It was my first game at Dodger Stadium and the experience was underwhelming despite great company and nice seats. Mets fans nearly outnumbered Dodgers fans and the half-empty park had all the excitement of spring training. There was more excitement two nights later when I returned for what was a 1-0 win over the Padres, but the beer was still $11, the seats were still half-empty and not facing home plate, and the parking situation was ridiculous.
(From left to right at Dodger Stadium: Milazzo, McCullough, Daley, Munk, Wyers)
On the way back from Wednesday night's game we stuffed six guys into a car that comfortably sat four, got stuck in that famous Los Angeles traffic I'd heard so much about, and stopped for six-packs because the hotel bar charged $7.50 for beer and closed before midnight. They hate money, apparently, so Dimino, Jacobs, and I took our six-packs upstairs along with BTF regular Mike McCullough, MLB Advanced Media boss Cory Schwartz, and SI.com writer Will Carroll.
(From left to right in the hotel bar: Brewer, McCullough, Jacobs, Jaffe)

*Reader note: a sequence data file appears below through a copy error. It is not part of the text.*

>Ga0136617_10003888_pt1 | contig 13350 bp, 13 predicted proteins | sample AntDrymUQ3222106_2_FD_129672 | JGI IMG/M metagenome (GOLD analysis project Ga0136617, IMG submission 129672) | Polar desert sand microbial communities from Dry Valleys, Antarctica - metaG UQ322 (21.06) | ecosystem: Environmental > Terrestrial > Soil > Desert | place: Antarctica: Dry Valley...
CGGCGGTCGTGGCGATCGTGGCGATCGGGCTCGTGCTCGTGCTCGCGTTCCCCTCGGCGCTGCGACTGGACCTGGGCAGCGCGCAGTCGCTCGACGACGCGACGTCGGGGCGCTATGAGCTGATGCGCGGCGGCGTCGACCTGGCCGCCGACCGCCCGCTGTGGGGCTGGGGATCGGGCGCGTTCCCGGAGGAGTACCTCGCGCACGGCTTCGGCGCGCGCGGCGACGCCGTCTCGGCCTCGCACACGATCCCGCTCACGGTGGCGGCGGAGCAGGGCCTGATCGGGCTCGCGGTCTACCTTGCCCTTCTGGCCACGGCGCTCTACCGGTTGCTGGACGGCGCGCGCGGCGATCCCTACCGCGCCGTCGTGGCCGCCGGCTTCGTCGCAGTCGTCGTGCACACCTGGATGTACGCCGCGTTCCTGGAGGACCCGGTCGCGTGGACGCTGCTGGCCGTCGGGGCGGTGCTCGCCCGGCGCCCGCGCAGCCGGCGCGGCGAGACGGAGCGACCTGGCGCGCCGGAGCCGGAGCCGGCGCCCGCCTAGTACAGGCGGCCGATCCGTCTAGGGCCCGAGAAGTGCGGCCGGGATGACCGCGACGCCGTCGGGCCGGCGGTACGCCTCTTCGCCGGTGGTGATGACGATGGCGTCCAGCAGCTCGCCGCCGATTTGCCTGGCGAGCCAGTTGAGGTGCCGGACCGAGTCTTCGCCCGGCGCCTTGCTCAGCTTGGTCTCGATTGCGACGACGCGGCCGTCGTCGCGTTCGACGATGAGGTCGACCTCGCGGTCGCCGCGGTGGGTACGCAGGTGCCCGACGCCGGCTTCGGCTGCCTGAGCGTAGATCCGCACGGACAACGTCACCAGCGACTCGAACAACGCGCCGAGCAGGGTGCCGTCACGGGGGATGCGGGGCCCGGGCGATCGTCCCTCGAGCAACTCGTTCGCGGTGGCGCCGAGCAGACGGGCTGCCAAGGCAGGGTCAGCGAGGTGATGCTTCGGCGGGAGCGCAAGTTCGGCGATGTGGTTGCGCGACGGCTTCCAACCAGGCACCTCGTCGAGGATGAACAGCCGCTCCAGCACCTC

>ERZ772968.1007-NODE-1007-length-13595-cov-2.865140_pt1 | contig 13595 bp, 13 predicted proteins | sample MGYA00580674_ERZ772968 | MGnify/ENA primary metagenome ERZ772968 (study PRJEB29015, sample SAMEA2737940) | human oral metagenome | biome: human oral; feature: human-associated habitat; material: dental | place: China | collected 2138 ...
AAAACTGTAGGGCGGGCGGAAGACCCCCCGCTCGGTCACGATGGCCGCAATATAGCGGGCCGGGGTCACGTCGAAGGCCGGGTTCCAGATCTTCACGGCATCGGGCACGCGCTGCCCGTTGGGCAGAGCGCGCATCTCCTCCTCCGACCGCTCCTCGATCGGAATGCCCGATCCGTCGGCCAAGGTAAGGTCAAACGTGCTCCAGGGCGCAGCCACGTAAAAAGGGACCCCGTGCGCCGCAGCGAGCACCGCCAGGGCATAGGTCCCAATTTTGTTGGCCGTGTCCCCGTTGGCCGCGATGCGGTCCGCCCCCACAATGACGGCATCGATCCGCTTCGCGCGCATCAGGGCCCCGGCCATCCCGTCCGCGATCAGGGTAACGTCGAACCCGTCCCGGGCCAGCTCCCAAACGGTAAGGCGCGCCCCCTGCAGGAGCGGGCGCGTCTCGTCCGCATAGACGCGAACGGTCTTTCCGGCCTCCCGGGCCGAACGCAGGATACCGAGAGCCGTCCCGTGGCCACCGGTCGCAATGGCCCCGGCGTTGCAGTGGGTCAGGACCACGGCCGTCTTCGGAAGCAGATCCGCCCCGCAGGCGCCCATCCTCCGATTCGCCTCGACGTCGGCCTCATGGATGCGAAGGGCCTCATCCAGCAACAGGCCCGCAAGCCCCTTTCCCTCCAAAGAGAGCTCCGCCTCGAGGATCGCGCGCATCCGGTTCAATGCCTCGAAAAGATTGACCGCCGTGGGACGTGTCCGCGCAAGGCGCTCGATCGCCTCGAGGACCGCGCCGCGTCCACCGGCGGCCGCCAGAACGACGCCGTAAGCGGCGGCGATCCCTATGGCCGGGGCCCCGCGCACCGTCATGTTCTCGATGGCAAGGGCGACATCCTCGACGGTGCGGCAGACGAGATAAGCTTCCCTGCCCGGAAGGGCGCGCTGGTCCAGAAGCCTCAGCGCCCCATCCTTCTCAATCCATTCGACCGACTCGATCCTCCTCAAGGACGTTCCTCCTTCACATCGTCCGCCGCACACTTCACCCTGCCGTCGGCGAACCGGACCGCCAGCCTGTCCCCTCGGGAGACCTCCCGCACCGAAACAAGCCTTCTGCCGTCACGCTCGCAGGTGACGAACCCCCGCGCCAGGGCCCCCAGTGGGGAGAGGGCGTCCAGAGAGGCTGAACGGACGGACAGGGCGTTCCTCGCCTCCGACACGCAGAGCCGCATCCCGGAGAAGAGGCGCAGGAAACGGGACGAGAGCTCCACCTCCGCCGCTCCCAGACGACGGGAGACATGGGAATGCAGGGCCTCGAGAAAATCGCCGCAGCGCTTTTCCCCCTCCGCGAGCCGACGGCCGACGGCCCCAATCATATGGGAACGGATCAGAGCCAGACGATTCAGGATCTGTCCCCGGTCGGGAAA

By coincidence Carroll's room was right next to my room and had an adjoining door, which we opened in an attempt to create a quasi-suite where a half-dozen guys drinking beer in a hotel room until 3:00 a.m. seemed far more fun than sad. And then because the convention is about beer and baseball, I was up at 8:30 a.m. the next morning to attend SABR's annual business meeting and see keynote speaker Scott Boras.
(From left to right in the hotel bar: Dimino, Young, Kumar)
His speech focused on the transition from minor leaguer to agent and how he built his hugely successful company. I've been critical of Boras, mostly for his hyperbolic hyping of clients and ability to manipulate certain media members, but he showed the type of charm and humor that makes it easy to understand how he's able to talk star players into choosing him and general managers into signing his star players. It also made me want to buy a used car.
(Boras speaking before SABR's annual business meeting)
At one point the lights in the room dimmed and Boras didn't skip a beat, quickly quipping that "SABR is a lot like the Dodgers, they don't pay their bills either." He got big laughs throughout and even discussed the first time he realized how much "managing the media" would help him, which would've gotten the biggest laugh of the entire 45-minute speech had my HardballTalk blogmate Craig Calcaterra been in attendance.
From left to right in the hotel bar: Webber, Gleeman, Reisner, Forman)